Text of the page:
Bolu Okupe, son of former presidential aide, Dr Doyin Okupe, speaks to AFEEZ HANAFI on his sexual orientation as a gay and his father’s remarks
Your dad, in two separate Facebook posts, expressed strong belief that you would reconsider your sexual orientation as a gay someday. What is your view on this?
Sexual orientation is not something that one can “reconsider”. This is the way I am and it is the way I have always been and will always be. I and many others in the LGBTQ (Lesbian, gay, bisexual, transgender and queer) community were born the way we are, many may not understand this but stop and think for a second, why would we intentionally choose this lifestyle when we know that we will be ridiculed and shamed by society? I do hope that one day we can, as Nigerians and Africans, get to the point where we love and accept each other regardless of things such as sexual orientation.
Your father equally said your sexual status is anti-Christ. How do you feel about it?
I will just say that I love and appreciate every one of my family members, my father inclusive, because if not for him, I definitely would not be able to live the life that I currently live. So, I will never utter anything disrespectful (to him) on any platform. With regard to homosexuality being anti-Christ, this is not incorrect, as many have pointed out to me. It is clearly forbidden in the Bible; however, I would like to also mention that there are a lot of things that are also forbidden in the Bible that many Christians partake in. So, it confuses me why people of the Christian religion feel like they can pick and choose what to be morally superior about.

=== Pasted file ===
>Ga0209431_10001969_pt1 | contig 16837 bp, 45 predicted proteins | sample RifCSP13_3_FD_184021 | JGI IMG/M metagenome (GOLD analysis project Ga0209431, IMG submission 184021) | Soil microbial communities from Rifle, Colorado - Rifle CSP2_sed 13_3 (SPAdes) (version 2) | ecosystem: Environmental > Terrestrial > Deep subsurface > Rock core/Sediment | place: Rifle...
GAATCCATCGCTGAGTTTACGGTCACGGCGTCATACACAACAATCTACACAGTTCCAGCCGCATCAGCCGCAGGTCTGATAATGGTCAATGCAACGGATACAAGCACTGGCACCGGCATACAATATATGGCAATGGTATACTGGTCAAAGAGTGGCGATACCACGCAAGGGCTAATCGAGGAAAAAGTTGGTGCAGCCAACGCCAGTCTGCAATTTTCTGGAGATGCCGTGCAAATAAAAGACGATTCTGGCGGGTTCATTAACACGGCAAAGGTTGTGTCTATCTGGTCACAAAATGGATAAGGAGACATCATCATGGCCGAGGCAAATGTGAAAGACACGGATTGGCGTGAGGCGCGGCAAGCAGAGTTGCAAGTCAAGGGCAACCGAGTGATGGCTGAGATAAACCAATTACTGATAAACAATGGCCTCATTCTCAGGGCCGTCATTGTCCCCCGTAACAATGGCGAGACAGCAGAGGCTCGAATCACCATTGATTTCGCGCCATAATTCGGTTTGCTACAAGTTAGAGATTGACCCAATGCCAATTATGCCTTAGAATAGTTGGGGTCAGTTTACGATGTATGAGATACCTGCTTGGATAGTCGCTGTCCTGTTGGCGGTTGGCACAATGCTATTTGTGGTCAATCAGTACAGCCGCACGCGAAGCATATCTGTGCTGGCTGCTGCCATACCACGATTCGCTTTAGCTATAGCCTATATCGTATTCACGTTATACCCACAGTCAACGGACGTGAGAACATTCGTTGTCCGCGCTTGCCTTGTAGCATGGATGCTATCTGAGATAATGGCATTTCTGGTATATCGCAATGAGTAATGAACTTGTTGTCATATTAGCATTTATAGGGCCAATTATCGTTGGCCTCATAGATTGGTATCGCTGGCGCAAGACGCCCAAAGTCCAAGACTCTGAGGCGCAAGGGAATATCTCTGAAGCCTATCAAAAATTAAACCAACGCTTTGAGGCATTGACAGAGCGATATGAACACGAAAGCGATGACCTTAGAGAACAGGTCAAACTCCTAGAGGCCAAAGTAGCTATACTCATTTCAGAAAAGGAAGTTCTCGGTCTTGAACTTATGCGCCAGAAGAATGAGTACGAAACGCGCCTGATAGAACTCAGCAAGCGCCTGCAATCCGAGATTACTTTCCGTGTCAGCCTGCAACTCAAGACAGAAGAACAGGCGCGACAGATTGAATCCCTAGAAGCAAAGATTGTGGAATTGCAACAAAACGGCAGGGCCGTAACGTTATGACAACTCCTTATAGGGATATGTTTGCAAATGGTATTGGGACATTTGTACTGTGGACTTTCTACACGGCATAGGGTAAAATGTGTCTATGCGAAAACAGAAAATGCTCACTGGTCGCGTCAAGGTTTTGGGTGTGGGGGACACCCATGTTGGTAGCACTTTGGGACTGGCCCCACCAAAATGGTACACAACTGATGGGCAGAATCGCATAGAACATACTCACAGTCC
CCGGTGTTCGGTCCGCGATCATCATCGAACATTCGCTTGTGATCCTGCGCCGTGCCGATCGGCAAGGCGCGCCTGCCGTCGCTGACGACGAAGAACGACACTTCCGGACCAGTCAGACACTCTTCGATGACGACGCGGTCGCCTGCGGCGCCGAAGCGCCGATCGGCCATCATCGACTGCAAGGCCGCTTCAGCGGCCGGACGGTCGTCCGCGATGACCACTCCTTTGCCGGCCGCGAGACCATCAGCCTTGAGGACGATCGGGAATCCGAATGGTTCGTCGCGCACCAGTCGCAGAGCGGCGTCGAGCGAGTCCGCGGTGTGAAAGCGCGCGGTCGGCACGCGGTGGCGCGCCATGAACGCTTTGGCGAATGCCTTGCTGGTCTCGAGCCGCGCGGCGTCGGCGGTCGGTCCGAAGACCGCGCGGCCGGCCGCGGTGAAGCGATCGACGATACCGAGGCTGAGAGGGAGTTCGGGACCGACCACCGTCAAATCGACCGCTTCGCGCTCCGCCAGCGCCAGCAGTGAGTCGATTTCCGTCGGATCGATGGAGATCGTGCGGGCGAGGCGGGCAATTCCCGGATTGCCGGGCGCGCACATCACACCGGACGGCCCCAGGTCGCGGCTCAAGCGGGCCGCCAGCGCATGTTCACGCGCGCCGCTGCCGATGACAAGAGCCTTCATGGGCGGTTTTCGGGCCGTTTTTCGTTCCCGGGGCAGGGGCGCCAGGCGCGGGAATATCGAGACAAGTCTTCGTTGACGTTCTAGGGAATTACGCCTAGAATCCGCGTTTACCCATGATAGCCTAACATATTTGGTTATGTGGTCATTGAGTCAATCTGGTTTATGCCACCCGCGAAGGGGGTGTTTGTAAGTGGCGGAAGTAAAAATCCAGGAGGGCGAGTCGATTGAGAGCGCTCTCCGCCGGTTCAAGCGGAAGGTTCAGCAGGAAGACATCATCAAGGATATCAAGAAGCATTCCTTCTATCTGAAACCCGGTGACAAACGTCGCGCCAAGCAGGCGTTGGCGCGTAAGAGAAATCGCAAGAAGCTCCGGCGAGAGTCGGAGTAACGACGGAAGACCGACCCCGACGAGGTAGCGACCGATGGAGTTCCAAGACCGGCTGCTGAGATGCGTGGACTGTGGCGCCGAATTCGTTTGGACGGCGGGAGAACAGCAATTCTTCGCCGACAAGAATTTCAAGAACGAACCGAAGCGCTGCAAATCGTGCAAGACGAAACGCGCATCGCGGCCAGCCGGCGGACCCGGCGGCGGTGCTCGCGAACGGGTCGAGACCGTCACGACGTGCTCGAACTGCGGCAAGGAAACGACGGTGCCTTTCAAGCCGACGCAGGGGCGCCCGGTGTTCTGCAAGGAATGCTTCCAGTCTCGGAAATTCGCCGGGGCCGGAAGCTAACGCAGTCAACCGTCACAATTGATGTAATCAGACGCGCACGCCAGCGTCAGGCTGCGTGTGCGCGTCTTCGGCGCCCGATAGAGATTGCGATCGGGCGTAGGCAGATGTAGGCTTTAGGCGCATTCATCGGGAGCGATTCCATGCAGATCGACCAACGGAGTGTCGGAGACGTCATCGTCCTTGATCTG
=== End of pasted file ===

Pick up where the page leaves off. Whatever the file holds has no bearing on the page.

Why did you choose to be gay?
I did not choose to be gay. No one chooses their sexual orientation. The same way people do not choose to be straight, you just know.
At what point did it occur to you that you’re one?
From the age of 10 or 11 I knew I was different, and if you speak to more people in the LGBTQ community they will tell you the same thing, it starts around pre-puberty years. We would progress more as a society if we spoke more to each other and judged less.